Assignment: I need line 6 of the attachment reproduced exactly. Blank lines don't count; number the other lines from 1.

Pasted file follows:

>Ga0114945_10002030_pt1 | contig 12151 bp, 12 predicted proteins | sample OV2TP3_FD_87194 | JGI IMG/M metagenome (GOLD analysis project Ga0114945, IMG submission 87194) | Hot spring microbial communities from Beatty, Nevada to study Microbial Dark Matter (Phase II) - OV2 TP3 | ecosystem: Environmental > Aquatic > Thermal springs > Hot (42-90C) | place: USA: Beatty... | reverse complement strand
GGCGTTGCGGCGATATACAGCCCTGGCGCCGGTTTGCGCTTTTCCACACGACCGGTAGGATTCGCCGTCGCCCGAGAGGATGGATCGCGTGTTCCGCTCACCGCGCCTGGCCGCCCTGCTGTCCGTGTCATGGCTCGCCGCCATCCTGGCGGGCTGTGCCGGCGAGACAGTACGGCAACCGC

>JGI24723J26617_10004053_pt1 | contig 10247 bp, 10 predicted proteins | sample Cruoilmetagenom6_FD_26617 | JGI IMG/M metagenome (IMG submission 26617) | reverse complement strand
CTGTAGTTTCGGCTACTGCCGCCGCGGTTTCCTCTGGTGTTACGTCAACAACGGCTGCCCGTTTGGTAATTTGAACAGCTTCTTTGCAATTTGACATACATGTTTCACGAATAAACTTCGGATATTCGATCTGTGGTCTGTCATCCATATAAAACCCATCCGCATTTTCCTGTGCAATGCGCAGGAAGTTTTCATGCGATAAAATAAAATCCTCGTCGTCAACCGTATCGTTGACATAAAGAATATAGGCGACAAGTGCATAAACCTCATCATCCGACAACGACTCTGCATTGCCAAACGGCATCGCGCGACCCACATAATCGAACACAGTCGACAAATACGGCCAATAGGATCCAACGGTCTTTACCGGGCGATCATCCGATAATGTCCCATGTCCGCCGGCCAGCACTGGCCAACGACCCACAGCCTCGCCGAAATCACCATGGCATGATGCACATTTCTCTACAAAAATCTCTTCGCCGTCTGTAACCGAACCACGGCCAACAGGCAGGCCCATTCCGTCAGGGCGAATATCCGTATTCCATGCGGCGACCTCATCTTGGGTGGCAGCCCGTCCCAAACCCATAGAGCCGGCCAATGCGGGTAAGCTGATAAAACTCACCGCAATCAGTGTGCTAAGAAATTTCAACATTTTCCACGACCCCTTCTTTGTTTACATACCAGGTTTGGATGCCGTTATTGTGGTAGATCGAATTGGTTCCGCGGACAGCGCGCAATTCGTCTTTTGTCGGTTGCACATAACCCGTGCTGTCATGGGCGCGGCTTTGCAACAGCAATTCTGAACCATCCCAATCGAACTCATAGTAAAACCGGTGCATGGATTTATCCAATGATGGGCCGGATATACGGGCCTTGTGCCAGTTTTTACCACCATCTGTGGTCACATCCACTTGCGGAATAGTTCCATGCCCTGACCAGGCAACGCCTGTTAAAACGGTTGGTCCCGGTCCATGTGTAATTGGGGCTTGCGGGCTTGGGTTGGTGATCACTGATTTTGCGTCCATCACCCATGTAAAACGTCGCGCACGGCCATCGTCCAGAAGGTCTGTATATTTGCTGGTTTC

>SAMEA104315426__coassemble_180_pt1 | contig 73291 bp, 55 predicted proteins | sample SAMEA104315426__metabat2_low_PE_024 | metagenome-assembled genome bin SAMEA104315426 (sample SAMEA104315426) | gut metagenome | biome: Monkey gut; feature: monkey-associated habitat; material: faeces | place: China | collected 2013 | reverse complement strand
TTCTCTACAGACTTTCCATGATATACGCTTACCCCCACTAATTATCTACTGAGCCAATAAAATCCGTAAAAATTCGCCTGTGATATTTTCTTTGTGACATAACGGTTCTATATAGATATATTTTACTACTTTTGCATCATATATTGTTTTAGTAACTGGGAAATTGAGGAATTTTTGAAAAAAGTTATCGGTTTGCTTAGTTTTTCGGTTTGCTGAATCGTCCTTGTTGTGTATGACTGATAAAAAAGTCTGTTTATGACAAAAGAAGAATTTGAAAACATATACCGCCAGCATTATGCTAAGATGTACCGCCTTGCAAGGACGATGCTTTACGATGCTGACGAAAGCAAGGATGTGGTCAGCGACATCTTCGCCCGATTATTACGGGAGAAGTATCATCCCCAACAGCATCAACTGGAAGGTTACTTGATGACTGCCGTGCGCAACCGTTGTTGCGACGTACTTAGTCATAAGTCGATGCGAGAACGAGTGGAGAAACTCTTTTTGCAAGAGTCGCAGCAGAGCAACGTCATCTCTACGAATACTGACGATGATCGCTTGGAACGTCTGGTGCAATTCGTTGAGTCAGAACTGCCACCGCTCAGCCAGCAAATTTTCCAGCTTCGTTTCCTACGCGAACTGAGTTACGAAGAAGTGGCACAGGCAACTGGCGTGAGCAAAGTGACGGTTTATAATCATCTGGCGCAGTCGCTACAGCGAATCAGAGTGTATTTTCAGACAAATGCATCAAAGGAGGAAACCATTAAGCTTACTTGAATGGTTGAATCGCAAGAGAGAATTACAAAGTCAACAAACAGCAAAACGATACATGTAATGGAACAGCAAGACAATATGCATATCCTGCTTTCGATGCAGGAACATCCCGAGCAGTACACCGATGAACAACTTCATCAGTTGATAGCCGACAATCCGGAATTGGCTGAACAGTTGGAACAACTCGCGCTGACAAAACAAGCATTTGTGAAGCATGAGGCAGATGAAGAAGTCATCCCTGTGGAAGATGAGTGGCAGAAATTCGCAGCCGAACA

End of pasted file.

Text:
TTCTCTACAGACTTTCCATGATATACGCTTACCCCCACTAATTATCTACTGAGCCAATAAAATCCGTAAAAATTCGCCTGTGATATTTTCTTTGTGACATAACGGTTCTATATAGATATATTTTACTACTTTTGCATCATATATTGTTTTAGTAACTGGGAAATTGAGGAATTTTTGAAAAAAGTTATCGGTTTGCTTAGTTTTTCGGTTTGCTGAATCGTCCTTGTTGTGTATGACTGATAAAAAAGTCTGTTTATGACAAAAGAAGAATTTGAAAACATATACCGCCAGCATTATGCTAAGATGTACCGCCTTGCAAGGACGATGCTTTACGATGCTGACGAAAGCAAGGATGTGGTCAGCGACATCTTCGCCCGATTATTACGGGAGAAGTATCATCCCCAACAGCATCAACTGGAAGGTTACTTGATGACTGCCGTGCGCAACCGTTGTTGCGACGTACTTAGTCATAAGTCGATGCGAGAACGAGTGGAGAAACTCTTTTTGCAAGAGTCGCAGCAGAGCAACGTCATCTCTACGAATACTGACGATGATCGCTTGGAACGTCTGGTGCAATTCGTTGAGTCAGAACTGCCACCGCTCAGCCAGCAAATTTTCCAGCTTCGTTTCCTACGCGAACTGAGTTACGAAGAAGTGGCACAGGCAACTGGCGTGAGCAAAGTGACGGTTTATAATCATCTGGCGCAGTCGCTACAGCGAATCAGAGTGTATTTTCAGACAAATGCATCAAAGGAGGAAACCATTAAGCTTACTTGAATGGTTGAATCGCAAGAGAGAATTACAAAGTCAACAAACAGCAAAACGATACATGTAATGGAACAGCAAGACAATATGCATATCCTGCTTTCGATGCAGGAACATCCCGAGCAGTACACCGATGAACAACTTCATCAGTTGATAGCCGACAATCCGGAATTGGCTGAACAGTTGGAACAACTCGCGCTGACAAAACAAGCATTTGTGAAGCATGAGGCAGATGAAGAAGTCATCCCTGTGGAAGATGAGTGGCAGAAATTCGCAGCCGAACA